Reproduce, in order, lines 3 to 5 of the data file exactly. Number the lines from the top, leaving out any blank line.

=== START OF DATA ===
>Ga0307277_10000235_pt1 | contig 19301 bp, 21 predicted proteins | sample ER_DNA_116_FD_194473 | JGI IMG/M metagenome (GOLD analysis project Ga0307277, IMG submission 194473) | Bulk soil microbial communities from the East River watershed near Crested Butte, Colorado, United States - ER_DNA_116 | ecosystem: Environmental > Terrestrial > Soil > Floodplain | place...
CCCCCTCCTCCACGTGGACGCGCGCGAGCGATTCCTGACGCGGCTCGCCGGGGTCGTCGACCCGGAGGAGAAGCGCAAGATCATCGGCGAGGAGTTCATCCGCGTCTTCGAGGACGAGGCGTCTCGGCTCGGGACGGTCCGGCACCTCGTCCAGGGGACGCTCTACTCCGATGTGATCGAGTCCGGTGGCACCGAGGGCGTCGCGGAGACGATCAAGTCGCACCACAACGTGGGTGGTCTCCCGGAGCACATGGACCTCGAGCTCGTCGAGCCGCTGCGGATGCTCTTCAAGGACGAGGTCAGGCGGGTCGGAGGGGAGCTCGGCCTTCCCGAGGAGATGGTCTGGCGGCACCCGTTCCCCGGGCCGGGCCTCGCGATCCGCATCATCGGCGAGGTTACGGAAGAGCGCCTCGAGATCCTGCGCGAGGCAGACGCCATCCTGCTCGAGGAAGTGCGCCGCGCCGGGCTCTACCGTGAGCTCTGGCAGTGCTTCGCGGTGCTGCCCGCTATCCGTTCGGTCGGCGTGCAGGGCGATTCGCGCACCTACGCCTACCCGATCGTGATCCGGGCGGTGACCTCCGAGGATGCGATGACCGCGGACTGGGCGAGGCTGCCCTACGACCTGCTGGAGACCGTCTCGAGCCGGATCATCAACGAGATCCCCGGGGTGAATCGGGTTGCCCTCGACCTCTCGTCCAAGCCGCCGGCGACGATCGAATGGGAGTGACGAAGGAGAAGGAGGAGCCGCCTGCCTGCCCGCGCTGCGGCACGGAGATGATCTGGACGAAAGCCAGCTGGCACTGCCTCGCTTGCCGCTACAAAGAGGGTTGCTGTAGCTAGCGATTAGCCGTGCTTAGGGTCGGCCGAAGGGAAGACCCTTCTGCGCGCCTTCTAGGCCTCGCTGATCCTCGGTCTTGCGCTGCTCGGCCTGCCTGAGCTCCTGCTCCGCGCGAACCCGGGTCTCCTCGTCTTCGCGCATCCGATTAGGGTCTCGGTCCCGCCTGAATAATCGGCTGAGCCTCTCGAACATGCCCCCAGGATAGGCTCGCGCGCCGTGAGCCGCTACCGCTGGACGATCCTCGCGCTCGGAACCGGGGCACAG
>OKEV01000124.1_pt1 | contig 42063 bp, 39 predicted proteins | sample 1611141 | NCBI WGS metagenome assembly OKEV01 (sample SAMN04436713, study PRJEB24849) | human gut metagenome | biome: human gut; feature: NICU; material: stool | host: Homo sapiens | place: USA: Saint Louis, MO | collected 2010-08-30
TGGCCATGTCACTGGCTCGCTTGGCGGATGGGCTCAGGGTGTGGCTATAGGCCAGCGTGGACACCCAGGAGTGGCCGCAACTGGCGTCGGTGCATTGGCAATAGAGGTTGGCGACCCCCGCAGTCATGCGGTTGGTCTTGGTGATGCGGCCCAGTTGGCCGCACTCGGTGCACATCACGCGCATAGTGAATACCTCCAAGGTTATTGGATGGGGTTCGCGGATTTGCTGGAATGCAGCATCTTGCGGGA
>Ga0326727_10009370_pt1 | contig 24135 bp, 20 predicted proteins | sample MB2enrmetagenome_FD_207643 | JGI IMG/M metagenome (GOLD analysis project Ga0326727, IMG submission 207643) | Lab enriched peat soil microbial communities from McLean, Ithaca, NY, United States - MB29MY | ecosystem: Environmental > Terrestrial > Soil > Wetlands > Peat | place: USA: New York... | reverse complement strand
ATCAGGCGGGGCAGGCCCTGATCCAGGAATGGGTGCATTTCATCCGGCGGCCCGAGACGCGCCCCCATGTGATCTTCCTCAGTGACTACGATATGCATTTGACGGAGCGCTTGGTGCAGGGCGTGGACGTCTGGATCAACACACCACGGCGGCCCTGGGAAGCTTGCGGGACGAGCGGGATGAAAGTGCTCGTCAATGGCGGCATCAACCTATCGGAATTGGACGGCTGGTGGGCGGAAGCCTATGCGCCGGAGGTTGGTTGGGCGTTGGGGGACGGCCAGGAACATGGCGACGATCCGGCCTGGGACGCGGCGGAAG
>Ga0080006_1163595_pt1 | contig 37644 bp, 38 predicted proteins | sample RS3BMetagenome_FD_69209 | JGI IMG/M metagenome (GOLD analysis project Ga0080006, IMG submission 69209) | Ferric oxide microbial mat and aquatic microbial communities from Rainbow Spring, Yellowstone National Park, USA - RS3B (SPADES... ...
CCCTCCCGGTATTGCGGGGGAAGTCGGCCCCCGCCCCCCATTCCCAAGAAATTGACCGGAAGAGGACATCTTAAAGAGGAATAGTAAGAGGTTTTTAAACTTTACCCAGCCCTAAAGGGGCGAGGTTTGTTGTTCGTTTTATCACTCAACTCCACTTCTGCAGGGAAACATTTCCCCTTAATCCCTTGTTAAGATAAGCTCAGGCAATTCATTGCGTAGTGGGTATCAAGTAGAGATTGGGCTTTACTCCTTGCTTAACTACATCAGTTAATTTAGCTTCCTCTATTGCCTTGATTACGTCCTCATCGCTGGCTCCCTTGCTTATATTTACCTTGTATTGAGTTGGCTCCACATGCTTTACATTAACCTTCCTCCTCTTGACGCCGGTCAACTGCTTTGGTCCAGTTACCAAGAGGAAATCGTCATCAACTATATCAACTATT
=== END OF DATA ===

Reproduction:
>OKEV01000124.1_pt1 | contig 42063 bp, 39 predicted proteins | sample 1611141 | NCBI WGS metagenome assembly OKEV01 (sample SAMN04436713, study PRJEB24849) | human gut metagenome | biome: human gut; feature: NICU; material: stool | host: Homo sapiens | place: USA: Saint Louis, MO | collected 2010-08-30
TGGCCATGTCACTGGCTCGCTTGGCGGATGGGCTCAGGGTGTGGCTATAGGCCAGCGTGGACACCCAGGAGTGGCCGCAACTGGCGTCGGTGCATTGGCAATAGAGGTTGGCGACCCCCGCAGTCATGCGGTTGGTCTTGGTGATGCGGCCCAGTTGGCCGCACTCGGTGCACATCACGCGCATAGTGAATACCTCCAAGGTTATTGGATGGGGTTCGCGGATTTGCTGGAATGCAGCATCTTGCGGGA
>Ga0326727_10009370_pt1 | contig 24135 bp, 20 predicted proteins | sample MB2enrmetagenome_FD_207643 | JGI IMG/M metagenome (GOLD analysis project Ga0326727, IMG submission 207643) | Lab enriched peat soil microbial communities from McLean, Ithaca, NY, United States - MB29MY | ecosystem: Environmental > Terrestrial > Soil > Wetlands > Peat | place: USA: New York... | reverse complement strand